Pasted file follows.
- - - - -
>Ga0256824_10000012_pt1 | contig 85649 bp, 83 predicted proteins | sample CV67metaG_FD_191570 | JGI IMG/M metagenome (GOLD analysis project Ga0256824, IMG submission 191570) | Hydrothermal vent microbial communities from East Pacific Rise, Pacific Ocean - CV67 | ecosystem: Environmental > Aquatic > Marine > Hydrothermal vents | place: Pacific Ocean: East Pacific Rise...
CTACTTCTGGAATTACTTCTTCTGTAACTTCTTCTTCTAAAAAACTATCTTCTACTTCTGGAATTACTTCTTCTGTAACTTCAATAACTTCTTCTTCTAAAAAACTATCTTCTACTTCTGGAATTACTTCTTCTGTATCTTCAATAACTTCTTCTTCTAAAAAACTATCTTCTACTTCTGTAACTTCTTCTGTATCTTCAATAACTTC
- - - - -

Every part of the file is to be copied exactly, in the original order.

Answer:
>Ga0256824_10000012_pt1 | contig 85649 bp, 83 predicted proteins | sample CV67metaG_FD_191570 | JGI IMG/M metagenome (GOLD analysis project Ga0256824, IMG submission 191570) | Hydrothermal vent microbial communities from East Pacific Rise, Pacific Ocean - CV67 | ecosystem: Environmental > Aquatic > Marine > Hydrothermal vents | place: Pacific Ocean: East Pacific Rise...
CTACTTCTGGAATTACTTCTTCTGTAACTTCTTCTTCTAAAAAACTATCTTCTACTTCTGGAATTACTTCTTCTGTAACTTCAATAACTTCTTCTTCTAAAAAACTATCTTCTACTTCTGGAATTACTTCTTCTGTATCTTCAATAACTTCTTCTTCTAAAAAACTATCTTCTACTTCTGTAACTTCTTCTGTATCTTCAATAACTTC